Just outside Washington, D.C., our small nonprofit collects extra food to help hungry neighbors.
If it’s Tuesday, it’s collection night for The Gardeners’ Share, a small community project I founded just outside Washington, D.C. From May through October, we set up what looks like a child’s lemonade stand on the edge of the community gardens in Lewinsville Park. The stand opens for business with full bottles of lemonade and empty baskets. By the close of the evening, the bottles usually are empty and the baskets full. Within 14 hours, all that has been gathered will be given away at the local food pantry.
Located in McLean, Virginia, The Gardeners’ Share is working to raise the awareness of hunger in our own town, which is considered an affluent community. The gift of an extra squash or a bunch of turnips can help provide healthy fresh food to neighbors in need.
When the basket is full, it will contain as great a variety of vegetables, fruits and herbs as the gardeners who brought them. Many gardening enthusiasts contribute to this program: single, married, working, retired empty-nesters, young families, native-born and first generation immigrants. Some people enjoy the work for the few weeks of summer and focus on single crops of tomatoes, peppers or squash for their family. For others, the growing season begins just after the snow melts in the early spring and extends beyond the first frost. Their gardens produce more than they can eat, freeze, can and give away to family and friends.
The plots in our local park offer an opportunity to be close to nature – watching crops grow and hoping to harvest the bounty before deer, rabbits or uninvited humans get there first. It’s a chance to eat tomatoes right off the vine, radishes straight from the soil and to share the pleasures of eating good healthy food that we’ve grown ourselves.
Maya is such a gardener, one of the best in the park. She’s the daughter of a minister who planted a victory garden on his church grounds during World War II. Maya learned early on how delicious a fresh tomato can taste. She’s generous with both her experience and her food. Each week she shares what is ready: baby spinach and snap peas in the spring, swiss chard, black berries, tomatoes in the summer, and tender lettuce as the season draws to a close.
It’s a joy, she tells me, to share what she has. Some needy families would be happy to receive a squash the size of a baseball bat but Maya does better than that. "The food I really enjoy myself is the gift I prefer to give,” she says.
Like so many people today who don’t know where their food comes from, clients may not know how to prepare vegetables straight from the garden. So Maya gives recipes as well, complete with easy-to-understand suggestions like these instructions: “Chop up the chard and mix it with Hamburger Helper or whatever you’ve selected from the pantry shelves. Use it just as you would spinach. It’s a green and they’re pretty much the same."
The recipients of this fresh food are clients at a local pantry, just 13 miles from the U.S. Capitol called Share of McLean. McLean, Virginia, is a town in Fairfax County. With a median income around $122,000, this area has weathered the economic downturn better than many other parts of the country. Still, as defined by the federal government, 5.2 percent of the population in Fairfax County (51,491 people) live below the poverty line.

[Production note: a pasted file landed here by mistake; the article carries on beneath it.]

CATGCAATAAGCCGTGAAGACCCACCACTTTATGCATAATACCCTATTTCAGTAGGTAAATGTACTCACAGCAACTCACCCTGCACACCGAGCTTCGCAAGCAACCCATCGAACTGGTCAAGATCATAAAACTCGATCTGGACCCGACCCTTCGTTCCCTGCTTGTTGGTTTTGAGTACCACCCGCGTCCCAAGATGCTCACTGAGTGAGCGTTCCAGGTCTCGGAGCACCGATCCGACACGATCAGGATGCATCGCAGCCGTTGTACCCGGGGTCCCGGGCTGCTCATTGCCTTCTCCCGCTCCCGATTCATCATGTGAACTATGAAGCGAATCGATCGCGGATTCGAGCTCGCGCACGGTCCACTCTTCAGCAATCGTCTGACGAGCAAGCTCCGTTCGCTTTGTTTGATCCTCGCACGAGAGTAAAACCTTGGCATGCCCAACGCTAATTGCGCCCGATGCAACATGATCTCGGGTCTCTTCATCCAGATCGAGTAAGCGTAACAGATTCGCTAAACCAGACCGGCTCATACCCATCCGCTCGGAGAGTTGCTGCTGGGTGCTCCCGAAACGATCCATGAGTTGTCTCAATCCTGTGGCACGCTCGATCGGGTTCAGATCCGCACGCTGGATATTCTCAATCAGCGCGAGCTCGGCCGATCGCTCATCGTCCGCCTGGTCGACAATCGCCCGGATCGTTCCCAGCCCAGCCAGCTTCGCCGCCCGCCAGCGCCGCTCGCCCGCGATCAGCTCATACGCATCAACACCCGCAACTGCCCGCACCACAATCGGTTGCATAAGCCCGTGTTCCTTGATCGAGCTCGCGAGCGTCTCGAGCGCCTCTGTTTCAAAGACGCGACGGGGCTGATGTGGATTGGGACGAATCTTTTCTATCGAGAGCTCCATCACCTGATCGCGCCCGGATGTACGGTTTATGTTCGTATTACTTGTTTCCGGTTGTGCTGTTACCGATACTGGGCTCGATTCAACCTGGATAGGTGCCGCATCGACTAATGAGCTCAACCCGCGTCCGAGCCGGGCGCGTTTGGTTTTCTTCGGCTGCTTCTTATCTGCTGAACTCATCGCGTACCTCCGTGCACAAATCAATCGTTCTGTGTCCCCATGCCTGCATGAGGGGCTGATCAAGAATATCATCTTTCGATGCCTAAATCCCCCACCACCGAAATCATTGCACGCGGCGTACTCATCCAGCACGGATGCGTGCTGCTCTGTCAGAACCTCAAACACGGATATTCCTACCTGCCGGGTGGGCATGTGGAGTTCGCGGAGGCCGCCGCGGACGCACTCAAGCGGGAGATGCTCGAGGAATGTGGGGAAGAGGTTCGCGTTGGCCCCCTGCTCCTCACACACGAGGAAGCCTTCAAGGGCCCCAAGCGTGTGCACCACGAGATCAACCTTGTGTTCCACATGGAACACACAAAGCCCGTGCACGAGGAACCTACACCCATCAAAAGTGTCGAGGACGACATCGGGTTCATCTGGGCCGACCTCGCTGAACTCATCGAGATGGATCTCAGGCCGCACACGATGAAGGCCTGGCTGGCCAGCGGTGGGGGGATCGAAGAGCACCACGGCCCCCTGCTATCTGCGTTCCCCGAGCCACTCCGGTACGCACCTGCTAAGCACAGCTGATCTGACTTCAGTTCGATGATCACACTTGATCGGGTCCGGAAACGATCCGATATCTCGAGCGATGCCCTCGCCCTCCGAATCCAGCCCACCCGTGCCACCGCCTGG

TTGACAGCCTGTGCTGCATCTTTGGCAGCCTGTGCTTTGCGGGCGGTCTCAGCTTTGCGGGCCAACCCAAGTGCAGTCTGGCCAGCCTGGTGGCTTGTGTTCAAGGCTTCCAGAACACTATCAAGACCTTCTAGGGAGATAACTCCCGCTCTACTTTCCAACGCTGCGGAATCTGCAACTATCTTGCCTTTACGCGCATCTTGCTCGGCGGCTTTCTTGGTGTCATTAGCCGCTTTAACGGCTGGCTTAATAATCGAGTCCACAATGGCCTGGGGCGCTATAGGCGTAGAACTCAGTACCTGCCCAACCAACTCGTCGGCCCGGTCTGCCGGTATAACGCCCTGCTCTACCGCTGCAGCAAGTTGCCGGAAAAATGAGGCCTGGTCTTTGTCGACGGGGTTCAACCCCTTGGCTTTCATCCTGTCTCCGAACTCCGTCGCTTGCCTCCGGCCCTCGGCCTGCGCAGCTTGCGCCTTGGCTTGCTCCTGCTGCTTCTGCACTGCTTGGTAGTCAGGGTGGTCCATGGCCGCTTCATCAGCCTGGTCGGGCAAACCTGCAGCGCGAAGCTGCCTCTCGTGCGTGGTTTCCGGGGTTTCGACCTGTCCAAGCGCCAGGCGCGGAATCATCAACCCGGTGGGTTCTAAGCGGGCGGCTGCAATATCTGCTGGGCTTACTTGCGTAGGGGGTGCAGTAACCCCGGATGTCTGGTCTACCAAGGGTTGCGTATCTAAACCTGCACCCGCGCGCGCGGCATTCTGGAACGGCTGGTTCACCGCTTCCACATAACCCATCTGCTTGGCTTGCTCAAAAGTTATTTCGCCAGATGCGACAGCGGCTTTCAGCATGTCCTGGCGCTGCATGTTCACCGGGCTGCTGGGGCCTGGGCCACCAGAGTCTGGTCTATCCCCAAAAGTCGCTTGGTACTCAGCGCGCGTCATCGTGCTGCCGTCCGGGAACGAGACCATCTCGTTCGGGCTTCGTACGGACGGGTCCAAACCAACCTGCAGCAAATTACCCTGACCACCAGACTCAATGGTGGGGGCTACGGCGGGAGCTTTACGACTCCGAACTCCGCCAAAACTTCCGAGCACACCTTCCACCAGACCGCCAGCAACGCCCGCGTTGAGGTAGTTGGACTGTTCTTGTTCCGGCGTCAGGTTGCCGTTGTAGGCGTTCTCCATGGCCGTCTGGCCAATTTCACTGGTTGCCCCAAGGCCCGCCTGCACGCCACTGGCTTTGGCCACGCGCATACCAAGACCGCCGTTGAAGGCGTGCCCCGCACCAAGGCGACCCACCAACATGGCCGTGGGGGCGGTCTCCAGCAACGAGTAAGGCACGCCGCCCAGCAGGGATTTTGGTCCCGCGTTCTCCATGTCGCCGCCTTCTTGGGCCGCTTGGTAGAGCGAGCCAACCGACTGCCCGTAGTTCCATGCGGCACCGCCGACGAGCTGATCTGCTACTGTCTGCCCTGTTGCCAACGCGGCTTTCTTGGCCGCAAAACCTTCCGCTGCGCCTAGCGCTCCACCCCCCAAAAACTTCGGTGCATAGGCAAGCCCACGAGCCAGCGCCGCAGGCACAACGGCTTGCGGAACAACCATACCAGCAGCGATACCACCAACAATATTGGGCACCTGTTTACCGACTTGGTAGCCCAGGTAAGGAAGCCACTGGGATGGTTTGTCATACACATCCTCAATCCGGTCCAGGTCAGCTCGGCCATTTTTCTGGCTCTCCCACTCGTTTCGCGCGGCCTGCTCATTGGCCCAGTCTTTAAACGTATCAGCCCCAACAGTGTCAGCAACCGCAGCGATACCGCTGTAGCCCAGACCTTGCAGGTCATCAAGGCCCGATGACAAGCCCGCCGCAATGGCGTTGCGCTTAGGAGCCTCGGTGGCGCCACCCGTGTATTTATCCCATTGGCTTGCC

In McLean, Great Falls, and a portion of Pimmit Hills, there are more than 1,000 people who are food insecure, meaning they do not know where their next meal will come from. Share provides them clothing, furniture, and food. Each client also receives canned and packaged foods made available through donations. Thanks to our work, Share can now offer fresh vegetables on a regular basis.
Hunter Pollitt, co-chair of Share’s food pantry, says the fresh vegetables appeal particularly to the significant Share demographic of retired seniors and immigrant families. Many of them tended summer gardens as children; the baskets teeming with glistening vegetables and aromatic herbs reinvigorate those memories. During the growing season, the Gardeners’ Share provides a comfort zone for clients that amplifies the vital importance of community outreach.
The Gardeners’ Share was an idea that came to me on a walk in the park in 2009. I noticed that in the fall, as school began and the days got shorter, some gardeners’ plots were being neglected. Tomatoes, squash, greens and herbs were rotting. With the support of the Fairfax County Parks Department, I invited gardeners to contribute whatever they grew, after they’d filled the needs of their families and friends.
No preseason commitment or obligation – just a reminder each week to consider whether they’d be using all the food ready for picking. We choose Share of McLean to receive our extra bounty because we wanted to help our neighbors. With layoffs and budget cutbacks, they have seen a steady rise in what is now referred to as the suburban poor. Each month on average, Share distributes almost 700 bags of food.
“While this is an affluent area, the cost of living is higher than in other places, so the need is great," Congressman Frank Wolf said at a recent press conference. "People who used to drop food by are now coming by to pick up food."
In the first year of The Gardeners’ Share, we collected nearly 250 pounds of produce. In year two, donations were just shy of 600 pounds. At times it sounds small or boutique compared to large anti-hunger programs across the country. But it’s a start.
Each week in season, I deliver the food baskets. I know the origin of everything. To me it’s not merely produce from The Gardeners’ Share in Lewinsville Park. Everything has a proper name: it’s Lillian’s beets, Jay’s carrots, Terry’s bok choy, Jim and Danielle’s strawberries, Marjorie and Mary’s tomatoes, John’s squash and Barb’s Swiss chard.
All photos courtesy of The Gardeners' Share.